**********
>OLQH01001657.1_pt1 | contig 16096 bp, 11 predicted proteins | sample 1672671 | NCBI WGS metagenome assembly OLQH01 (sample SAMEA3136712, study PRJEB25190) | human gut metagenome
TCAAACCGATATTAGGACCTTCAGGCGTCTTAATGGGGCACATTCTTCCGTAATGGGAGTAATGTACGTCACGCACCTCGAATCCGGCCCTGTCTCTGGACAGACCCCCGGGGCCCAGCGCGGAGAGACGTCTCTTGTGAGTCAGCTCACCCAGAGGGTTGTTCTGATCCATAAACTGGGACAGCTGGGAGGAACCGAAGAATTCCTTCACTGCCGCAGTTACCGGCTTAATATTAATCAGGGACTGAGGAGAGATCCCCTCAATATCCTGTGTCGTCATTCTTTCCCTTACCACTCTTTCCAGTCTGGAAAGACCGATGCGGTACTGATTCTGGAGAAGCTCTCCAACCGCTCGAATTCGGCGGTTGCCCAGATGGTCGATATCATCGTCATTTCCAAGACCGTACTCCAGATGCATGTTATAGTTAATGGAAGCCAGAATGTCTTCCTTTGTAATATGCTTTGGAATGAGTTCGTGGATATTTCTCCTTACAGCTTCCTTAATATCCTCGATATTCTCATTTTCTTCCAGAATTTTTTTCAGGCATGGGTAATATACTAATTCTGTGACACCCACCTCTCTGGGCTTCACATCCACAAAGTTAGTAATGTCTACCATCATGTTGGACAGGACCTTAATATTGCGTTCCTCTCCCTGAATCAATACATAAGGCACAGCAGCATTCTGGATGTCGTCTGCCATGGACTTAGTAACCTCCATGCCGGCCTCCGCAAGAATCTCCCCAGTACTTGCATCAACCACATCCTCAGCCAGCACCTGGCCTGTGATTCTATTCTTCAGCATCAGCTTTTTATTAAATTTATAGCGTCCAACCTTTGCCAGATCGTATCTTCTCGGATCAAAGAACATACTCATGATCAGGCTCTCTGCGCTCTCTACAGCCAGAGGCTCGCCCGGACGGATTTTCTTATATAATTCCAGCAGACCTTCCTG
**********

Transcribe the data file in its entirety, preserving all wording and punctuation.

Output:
>OLQH01001657.1_pt1 | contig 16096 bp, 11 predicted proteins | sample 1672671 | NCBI WGS metagenome assembly OLQH01 (sample SAMEA3136712, study PRJEB25190) | human gut metagenome
TCAAACCGATATTAGGACCTTCAGGCGTCTTAATGGGGCACATTCTTCCGTAATGGGAGTAATGTACGTCACGCACCTCGAATCCGGCCCTGTCTCTGGACAGACCCCCGGGGCCCAGCGCGGAGAGACGTCTCTTGTGAGTCAGCTCACCCAGAGGGTTGTTCTGATCCATAAACTGGGACAGCTGGGAGGAACCGAAGAATTCCTTCACTGCCGCAGTTACCGGCTTAATATTAATCAGGGACTGAGGAGAGATCCCCTCAATATCCTGTGTCGTCATTCTTTCCCTTACCACTCTTTCCAGTCTGGAAAGACCGATGCGGTACTGATTCTGGAGAAGCTCTCCAACCGCTCGAATTCGGCGGTTGCCCAGATGGTCGATATCATCGTCATTTCCAAGACCGTACTCCAGATGCATGTTATAGTTAATGGAAGCCAGAATGTCTTCCTTTGTAATATGCTTTGGAATGAGTTCGTGGATATTTCTCCTTACAGCTTCCTTAATATCCTCGATATTCTCATTTTCTTCCAGAATTTTTTTCAGGCATGGGTAATATACTAATTCTGTGACACCCACCTCTCTGGGCTTCACATCCACAAAGTTAGTAATGTCTACCATCATGTTGGACAGGACCTTAATATTGCGTTCCTCTCCCTGAATCAATACATAAGGCACAGCAGCATTCTGGATGTCGTCTGCCATGGACTTAGTAACCTCCATGCCGGCCTCCGCAAGAATCTCCCCAGTACTTGCATCAACCACATCCTCAGCCAGCACCTGGCCTGTGATTCTATTCTTCAGCATCAGCTTTTTATTAAATTTATAGCGTCCAACCTTTGCCAGATCGTATCTTCTCGGATCAAAGAACATACTCATGATCAGGCTCTCTGCGCTCTCTACAGCCAGAGGCTCGCCCGGACGGATTTTCTTATATAATTCCAGCAGACCTTCCTG